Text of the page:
Many Happy (Tax) Returns
Lainey S. Cronk
If you had been walking through the Napa Valley Adventist Retirement Estates last week, you might have encountered a strange mix of college students and white-haired folk all in the depths of a very exciting activity: filling out tax returns.
A number of years ago, business administration professor Henry Kopitzke started a service learning opportunity with his “Taxation for Individuals” students. They trooped down to the Retirement Estates in Yountville and helped the residents with their tax returns. The next year, Kopitzke was contacted by Veterans Services, and he added the Yountville Veterans Home to his project.
Kopitzke’s students are given the option of doing either an all-day tax return lab for the retirees or writing a short paper. Every single student has chosen the lab. “I’ve had some students who were real cynics about it beforehand,” says Kopitzke. “But when they’re done, they’re completely changed!” It’s a very personal project, he explains, because the students are meeting these individuals and then sitting down with them and going through the filing process. In the end, they hand their “client” a completed return. Koptizke says, “I tell my students, ‘these people are going to sign the return you do for them and send it to the government—this is it!’”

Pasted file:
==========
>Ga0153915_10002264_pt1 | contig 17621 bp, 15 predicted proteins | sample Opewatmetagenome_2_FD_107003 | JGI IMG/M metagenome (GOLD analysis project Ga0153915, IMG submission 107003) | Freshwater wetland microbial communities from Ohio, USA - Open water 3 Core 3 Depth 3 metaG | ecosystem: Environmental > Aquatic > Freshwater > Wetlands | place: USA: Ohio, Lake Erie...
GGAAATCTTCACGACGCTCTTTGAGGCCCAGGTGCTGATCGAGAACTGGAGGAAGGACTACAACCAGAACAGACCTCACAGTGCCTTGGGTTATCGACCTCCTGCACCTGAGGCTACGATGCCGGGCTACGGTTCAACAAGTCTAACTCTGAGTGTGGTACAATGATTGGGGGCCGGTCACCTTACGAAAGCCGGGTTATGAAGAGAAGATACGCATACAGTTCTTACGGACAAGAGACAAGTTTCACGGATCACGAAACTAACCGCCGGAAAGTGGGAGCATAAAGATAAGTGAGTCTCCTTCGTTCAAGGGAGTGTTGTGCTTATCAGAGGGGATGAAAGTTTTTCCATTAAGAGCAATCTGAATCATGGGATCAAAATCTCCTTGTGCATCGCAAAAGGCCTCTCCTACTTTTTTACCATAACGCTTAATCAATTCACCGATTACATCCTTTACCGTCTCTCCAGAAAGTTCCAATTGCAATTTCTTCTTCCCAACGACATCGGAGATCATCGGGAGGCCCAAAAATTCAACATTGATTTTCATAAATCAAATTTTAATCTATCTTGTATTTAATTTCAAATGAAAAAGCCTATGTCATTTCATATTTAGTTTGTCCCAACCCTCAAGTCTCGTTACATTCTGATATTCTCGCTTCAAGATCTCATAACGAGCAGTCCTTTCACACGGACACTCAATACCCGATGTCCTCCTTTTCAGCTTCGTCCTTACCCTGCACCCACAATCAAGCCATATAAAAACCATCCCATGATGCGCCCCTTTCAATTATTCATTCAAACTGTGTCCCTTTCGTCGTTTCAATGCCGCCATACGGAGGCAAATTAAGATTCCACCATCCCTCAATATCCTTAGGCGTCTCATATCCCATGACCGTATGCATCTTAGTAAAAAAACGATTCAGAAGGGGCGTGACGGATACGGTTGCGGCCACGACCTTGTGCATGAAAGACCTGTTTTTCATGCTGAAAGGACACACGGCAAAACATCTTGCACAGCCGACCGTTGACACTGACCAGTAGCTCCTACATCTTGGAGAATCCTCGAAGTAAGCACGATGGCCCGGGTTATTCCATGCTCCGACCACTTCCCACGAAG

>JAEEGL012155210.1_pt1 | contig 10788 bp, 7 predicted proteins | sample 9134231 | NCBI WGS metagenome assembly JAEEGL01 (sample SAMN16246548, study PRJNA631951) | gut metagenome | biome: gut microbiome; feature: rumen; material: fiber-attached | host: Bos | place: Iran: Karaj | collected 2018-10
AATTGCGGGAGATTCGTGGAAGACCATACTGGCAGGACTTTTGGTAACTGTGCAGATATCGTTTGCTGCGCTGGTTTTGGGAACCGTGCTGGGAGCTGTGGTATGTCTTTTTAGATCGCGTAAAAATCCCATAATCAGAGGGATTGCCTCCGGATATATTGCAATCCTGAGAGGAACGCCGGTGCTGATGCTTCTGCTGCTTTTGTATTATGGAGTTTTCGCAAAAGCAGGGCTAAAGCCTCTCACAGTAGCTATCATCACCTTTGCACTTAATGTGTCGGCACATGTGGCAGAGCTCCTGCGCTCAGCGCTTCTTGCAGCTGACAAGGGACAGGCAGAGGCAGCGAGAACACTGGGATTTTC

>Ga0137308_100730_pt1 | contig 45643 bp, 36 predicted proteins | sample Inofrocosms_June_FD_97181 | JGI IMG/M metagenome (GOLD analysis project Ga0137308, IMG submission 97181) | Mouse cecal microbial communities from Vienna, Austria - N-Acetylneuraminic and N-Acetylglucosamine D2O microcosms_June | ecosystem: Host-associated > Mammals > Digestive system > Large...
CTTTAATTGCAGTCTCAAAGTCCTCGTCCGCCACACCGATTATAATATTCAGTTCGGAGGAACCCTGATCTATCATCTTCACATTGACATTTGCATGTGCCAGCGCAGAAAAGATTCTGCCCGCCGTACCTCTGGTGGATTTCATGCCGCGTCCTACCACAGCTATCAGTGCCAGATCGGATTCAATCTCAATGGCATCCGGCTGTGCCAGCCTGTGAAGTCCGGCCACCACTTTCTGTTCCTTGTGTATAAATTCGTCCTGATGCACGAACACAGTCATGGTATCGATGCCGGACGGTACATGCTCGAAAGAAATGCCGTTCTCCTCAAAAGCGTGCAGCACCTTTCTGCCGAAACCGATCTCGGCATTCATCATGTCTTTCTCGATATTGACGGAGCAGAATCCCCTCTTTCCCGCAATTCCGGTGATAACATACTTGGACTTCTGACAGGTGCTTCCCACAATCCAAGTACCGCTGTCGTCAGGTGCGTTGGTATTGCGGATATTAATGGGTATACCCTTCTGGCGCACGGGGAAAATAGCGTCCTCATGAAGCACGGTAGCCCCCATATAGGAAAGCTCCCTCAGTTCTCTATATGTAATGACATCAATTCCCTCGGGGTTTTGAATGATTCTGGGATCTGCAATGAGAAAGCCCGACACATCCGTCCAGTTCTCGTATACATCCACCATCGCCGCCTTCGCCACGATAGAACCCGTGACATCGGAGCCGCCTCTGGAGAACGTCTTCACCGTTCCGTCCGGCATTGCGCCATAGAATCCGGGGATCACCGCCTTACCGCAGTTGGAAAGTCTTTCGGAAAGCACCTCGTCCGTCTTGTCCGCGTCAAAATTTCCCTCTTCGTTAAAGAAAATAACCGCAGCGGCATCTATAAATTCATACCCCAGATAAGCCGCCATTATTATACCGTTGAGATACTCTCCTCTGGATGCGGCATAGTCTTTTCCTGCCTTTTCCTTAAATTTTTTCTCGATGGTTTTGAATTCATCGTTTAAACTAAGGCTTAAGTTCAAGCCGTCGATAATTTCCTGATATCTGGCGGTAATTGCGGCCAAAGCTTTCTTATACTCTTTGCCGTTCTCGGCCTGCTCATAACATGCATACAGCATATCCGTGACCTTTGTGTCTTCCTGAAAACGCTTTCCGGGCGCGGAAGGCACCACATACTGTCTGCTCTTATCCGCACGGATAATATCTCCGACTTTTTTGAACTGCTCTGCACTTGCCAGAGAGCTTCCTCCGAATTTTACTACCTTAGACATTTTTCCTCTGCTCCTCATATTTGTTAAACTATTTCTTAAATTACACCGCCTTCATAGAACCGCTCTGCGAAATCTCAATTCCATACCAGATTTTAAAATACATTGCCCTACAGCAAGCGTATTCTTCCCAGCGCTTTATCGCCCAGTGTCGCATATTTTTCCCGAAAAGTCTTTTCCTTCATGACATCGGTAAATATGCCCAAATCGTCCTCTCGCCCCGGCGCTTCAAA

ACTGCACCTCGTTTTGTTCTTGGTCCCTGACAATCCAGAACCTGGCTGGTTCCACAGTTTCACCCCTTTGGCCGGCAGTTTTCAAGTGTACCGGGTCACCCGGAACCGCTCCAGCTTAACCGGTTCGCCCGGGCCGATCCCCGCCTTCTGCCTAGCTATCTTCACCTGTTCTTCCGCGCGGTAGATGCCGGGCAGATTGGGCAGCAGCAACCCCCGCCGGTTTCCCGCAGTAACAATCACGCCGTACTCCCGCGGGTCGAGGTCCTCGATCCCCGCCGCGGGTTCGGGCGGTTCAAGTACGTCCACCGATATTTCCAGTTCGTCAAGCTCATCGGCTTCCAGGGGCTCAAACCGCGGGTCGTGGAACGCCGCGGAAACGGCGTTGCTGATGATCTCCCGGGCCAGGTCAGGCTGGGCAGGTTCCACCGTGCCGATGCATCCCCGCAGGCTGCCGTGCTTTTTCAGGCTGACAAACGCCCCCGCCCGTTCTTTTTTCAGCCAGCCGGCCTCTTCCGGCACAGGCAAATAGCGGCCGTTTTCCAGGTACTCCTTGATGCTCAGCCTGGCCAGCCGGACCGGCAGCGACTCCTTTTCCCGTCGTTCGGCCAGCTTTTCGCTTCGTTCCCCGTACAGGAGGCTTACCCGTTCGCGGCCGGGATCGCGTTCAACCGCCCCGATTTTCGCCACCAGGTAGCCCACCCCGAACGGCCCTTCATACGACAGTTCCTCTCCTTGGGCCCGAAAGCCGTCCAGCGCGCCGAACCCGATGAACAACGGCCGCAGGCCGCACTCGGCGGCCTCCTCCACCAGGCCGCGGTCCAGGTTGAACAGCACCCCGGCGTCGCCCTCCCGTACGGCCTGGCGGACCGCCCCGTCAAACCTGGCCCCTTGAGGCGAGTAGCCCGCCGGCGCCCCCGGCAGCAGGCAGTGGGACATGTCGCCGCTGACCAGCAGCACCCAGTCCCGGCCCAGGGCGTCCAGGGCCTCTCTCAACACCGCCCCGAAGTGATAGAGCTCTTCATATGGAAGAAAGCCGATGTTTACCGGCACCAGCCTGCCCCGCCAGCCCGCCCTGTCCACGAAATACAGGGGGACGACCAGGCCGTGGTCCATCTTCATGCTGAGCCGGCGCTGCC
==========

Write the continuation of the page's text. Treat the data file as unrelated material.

PUC business major Justin Smith was enthusiastic about the project. “Any time you can do hands-on experience for a class, you learn so much more than when you’re just doing bookwork,” he says. “This was one of the best experiences.”
In addition to benefiting the students, however, this project also served the community. Smith describes how appreciative the residents were, especially at the Retirement Estates, where the PUC students are the only people who provide tax return assistance. Residents even expressed their gratitude by baking bread and bringing cake for the students. Business major Meghan Gainer concludes by saying, “All the people that I talked to really appreciated that we came down to do this for them.”
Note: This is an archived article and does not necessarily represent current issues at Pacific Union College.